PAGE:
The BookBrunch Interview: Alastair Giles, director of Agile Ideas

Claire Coughlan
News - Interviews Friday, 31 August 2018

Alastair Giles speaks to Claire Coughlan about what goes into a market-changing literary prize and the importance of curation in an age of content saturation

Agile Ideas is in "growth mode", though Alastair Giles, its founder and director, is adamant that he is "trying to do less". Giles' son, Luke, who has a background in finance and management consultancy, is "taking up the baton and growing the company", Giles explains over tea in a Dublin café. Meantime, Giles Senior will assume a creative director role within the Bath-based team of six.

After a 16-year stint at HarperCollins, where Giles ended up as group marketing director, he founded Agile Ideas in 2004, after the role at HarperCollins became "an exhausting and very political job. When I left, I said I was never going to work full-time in London again. I realised that I wanted to run my own business, and work around publishing, but I wanted to get back to thinking about marketing."

Agile Ideas is behind various well-regarded literary awards, such as the Wainwright Prize and the Nielsen Bestseller Awards, as well as executive producing two TV shows: the Sports Book Awards for Sky and the Irish Book Awards for RTE. Giles recently negotiated a new, three-year sponsorship deal for the latter with Irish postal service An Post. He describes the investment that has gone into the awards as potentially "market-changing".

"When we were looking around, we wanted to find an Irish company that would reflect the values of the Irish Book Awards," he says. "Secondly, we wanted a company which could provide an extra platform for book sales - An Post has the biggest retail network in Ireland. Thirdly, because we are a not-for-profit organisation, the Irish Book Awards isn't out to make money, it's out to provide a platform for book sales and promote Irish writing and celebrate Irish writers. So, it wasn't about the money, for us: it was about what a company could do to incentivise people to get interested in books.

"There are lots of prizes around in the publishing world. If we get involved in a prize, we want to make sure that we can effect change."

Giles describes the Nielsen Bestseller Awards in January as "really interesting awards". He explains: "Most of the time I event-manage the ceremonies for awards that are decided by juries or public votes, and there's one winner, and five losers." The event is supposed to be a celebration - but some people in the room will not be in a celebratory mood. "The nice thing about the Nielsen awards is that the authors are only there if they're winners; it's all about celebrating sales success. There's no doubt there is still an elitism in publishing, and that cuts through all that. We say sales, but it's about readers - what's to be snooty about that?"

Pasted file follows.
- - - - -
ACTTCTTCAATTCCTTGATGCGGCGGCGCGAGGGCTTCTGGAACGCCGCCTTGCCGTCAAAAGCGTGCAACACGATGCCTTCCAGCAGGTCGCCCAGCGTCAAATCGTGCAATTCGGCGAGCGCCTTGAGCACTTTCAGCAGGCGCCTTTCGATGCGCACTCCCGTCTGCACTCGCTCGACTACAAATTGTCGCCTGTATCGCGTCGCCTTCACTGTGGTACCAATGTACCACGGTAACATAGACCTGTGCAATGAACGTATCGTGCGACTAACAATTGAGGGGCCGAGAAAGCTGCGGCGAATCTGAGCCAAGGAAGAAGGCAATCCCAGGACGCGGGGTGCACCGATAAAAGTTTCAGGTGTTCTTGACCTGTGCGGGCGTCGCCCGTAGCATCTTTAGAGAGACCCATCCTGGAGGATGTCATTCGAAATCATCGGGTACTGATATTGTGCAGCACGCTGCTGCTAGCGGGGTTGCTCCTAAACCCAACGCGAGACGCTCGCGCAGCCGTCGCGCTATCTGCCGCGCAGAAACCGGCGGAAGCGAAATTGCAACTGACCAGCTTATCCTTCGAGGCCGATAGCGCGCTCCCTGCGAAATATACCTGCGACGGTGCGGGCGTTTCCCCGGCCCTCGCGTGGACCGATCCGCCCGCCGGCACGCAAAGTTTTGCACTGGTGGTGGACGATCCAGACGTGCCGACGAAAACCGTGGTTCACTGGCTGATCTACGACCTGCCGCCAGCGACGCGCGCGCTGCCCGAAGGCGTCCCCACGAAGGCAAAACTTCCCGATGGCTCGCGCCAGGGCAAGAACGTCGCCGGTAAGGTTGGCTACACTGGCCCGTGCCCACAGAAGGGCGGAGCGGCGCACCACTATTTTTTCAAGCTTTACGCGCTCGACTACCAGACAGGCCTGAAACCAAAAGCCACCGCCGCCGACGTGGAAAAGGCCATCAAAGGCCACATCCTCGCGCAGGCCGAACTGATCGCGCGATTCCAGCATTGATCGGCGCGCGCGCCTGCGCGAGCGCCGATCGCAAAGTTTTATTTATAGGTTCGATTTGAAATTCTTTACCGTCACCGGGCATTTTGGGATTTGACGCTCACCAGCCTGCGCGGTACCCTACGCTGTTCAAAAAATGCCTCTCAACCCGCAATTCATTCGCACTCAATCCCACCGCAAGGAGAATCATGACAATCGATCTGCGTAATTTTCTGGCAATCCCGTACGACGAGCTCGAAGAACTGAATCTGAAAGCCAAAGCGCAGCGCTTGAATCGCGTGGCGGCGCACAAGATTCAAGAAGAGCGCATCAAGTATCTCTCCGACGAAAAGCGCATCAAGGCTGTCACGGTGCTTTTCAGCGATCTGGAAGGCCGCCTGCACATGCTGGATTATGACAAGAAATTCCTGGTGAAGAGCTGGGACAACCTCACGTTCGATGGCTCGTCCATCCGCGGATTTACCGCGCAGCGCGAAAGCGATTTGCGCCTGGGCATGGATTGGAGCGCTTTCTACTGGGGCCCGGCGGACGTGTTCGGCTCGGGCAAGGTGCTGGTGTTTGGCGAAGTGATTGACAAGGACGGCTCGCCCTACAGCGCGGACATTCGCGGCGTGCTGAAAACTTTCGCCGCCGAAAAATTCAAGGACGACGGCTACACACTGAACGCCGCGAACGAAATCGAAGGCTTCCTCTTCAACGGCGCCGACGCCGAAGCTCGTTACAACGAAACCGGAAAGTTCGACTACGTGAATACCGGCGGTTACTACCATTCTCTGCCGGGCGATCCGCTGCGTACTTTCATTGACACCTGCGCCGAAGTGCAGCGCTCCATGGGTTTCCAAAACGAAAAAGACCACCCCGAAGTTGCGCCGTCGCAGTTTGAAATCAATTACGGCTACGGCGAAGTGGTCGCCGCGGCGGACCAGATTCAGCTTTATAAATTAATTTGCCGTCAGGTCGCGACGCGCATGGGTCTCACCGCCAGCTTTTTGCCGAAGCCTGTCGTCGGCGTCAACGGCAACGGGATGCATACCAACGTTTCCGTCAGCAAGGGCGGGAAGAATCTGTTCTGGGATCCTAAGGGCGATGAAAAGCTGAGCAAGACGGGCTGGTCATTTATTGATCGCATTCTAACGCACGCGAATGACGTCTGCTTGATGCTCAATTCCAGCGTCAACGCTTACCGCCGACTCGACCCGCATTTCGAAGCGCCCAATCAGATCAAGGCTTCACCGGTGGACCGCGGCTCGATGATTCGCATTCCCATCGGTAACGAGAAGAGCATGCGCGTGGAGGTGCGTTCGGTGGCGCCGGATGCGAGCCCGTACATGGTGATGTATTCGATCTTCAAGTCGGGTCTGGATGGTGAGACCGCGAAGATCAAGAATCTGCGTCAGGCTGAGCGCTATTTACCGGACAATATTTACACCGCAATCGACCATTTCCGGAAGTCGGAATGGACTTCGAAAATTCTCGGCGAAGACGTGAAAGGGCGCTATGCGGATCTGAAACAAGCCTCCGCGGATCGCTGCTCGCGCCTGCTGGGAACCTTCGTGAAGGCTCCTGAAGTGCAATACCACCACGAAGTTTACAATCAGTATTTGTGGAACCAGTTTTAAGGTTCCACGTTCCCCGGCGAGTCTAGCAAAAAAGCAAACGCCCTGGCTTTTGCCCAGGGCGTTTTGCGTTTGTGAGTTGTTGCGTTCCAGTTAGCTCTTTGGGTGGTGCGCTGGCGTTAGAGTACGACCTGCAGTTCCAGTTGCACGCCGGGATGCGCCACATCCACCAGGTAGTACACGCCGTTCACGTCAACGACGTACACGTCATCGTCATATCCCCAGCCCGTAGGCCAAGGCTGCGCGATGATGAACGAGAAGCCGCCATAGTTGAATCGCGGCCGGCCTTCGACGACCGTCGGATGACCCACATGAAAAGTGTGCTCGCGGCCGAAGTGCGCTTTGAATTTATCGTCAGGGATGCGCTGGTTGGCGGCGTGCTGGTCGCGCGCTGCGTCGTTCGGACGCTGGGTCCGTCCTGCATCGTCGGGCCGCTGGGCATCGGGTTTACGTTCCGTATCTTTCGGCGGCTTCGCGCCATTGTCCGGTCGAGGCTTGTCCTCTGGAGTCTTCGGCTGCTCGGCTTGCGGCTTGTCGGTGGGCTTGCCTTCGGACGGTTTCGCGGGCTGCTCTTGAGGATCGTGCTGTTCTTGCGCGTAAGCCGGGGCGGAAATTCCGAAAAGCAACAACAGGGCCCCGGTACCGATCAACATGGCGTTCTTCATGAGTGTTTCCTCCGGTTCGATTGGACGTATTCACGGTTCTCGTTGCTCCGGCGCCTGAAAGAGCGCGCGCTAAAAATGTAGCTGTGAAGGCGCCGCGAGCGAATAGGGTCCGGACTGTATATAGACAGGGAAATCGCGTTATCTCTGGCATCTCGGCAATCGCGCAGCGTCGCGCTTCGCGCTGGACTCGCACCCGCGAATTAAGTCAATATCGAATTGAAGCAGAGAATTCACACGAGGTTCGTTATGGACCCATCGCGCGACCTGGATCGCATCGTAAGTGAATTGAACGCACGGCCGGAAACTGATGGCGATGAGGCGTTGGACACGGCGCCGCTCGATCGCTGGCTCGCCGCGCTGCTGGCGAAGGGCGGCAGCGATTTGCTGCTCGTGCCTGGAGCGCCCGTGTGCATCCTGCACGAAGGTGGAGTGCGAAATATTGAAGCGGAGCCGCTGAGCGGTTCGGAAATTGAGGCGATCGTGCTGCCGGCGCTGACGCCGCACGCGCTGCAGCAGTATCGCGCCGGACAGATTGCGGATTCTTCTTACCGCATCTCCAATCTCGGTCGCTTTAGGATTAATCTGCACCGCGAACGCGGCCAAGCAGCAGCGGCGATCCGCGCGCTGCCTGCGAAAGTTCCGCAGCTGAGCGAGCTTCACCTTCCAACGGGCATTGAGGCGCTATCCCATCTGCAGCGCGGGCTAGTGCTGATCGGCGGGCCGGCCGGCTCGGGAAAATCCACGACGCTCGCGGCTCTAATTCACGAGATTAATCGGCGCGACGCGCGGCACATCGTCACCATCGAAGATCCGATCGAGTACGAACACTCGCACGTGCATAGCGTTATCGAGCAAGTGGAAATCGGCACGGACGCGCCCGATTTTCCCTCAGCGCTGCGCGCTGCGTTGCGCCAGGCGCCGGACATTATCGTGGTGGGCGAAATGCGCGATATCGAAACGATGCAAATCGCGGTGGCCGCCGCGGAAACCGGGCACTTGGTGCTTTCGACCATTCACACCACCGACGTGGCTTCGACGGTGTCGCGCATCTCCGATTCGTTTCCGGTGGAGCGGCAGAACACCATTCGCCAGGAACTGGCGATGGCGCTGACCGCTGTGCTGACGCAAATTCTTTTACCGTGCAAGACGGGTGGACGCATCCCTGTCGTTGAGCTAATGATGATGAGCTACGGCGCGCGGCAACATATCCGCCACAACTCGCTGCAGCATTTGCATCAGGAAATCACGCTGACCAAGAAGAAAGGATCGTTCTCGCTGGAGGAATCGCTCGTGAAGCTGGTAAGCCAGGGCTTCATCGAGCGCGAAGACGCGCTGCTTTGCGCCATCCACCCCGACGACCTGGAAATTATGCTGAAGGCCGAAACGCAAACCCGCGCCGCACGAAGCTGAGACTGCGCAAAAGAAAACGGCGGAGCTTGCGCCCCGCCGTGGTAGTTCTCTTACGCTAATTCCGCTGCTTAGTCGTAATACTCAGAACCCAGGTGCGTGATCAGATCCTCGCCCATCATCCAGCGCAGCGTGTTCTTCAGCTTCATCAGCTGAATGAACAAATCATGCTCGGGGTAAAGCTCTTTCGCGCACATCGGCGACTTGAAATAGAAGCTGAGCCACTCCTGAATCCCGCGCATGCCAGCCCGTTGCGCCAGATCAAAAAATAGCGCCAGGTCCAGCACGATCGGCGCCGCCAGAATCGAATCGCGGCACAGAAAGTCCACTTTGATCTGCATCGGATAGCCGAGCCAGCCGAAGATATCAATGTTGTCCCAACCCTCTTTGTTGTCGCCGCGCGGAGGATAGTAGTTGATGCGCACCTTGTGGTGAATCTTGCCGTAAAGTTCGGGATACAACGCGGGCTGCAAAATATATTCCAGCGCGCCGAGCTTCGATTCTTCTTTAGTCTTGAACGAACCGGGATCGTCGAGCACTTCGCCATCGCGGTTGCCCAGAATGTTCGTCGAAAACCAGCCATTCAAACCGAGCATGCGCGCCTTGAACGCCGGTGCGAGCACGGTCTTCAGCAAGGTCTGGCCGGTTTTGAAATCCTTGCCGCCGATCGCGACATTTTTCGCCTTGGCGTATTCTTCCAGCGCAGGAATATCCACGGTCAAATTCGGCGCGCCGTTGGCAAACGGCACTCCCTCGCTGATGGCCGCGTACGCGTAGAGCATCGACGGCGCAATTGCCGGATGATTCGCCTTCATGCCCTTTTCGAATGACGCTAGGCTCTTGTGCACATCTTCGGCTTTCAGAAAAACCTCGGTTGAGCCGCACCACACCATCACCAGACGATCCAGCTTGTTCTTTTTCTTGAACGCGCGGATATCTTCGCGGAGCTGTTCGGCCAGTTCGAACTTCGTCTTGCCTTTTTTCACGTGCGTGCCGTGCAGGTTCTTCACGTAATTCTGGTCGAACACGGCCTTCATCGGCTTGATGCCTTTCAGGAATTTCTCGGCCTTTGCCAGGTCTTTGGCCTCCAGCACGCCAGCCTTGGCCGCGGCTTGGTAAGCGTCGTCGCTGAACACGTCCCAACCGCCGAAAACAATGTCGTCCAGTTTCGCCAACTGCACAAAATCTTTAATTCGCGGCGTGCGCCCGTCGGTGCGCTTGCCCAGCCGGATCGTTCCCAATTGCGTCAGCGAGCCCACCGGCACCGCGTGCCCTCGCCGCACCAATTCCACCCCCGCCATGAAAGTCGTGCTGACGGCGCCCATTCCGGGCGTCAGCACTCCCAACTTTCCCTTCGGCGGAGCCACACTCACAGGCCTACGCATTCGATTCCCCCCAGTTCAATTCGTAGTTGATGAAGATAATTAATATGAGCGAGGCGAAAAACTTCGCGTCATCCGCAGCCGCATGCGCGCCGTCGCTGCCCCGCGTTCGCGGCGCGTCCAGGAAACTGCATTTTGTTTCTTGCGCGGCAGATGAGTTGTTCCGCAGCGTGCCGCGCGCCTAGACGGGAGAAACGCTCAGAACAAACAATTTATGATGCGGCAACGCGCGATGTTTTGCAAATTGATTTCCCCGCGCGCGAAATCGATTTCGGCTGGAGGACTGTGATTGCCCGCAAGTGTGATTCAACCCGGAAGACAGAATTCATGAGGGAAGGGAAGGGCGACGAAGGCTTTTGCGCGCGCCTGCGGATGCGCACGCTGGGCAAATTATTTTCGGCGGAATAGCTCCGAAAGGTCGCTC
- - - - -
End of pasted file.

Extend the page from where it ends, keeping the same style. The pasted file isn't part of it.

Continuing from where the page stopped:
For literary prizes to succeed, they need to be "self-sustaining", he says, and to have four points of support: media, publishers, retailers and sponsors.

"If you don't have those four ticked off properly, you're never really going to have a market-changing effect. In everything we get involved with, we try to link all those things together."

There are many competitors for readers' time, including encouragers of "binge-watching" such as Netflix. "There are lots of challenges facing us. Agile Ideas specialises in using prizes and awards to shine a light on what we think are the best books around, to make sure we get as good a distribution for those books as possible and as good a platform for promotion as possible. So, from our perspective, it's really important that we're seen as celebrating great works, and celebrating new voices."

There have been complaints recently about the cost of entering and being shortlisted for certain prizes. Giles says that these fees are counter-productive. "Because you want to have the very best submitted; you want to have the widest possible field to choose from, to select the best book," he says. "I always think it's wrong to penalise small publishers, or even self-publishers." (He says as an aside that, in his opinion, there's a market for a well-promoted and organised self-publishing prize.)

Does he think literary prizes are the literary influencers of the 21st century? He says he sees all curation as a good thing. "The issue is that if you go into a bookshop, you're faced with a morass of choice. If you go on to Amazon, you're lost in your circumnavigation of the website, working out what you want. So any form of curation is a positive thing, I think, as long as it isn't corrupt, and as long as it's independently selected."

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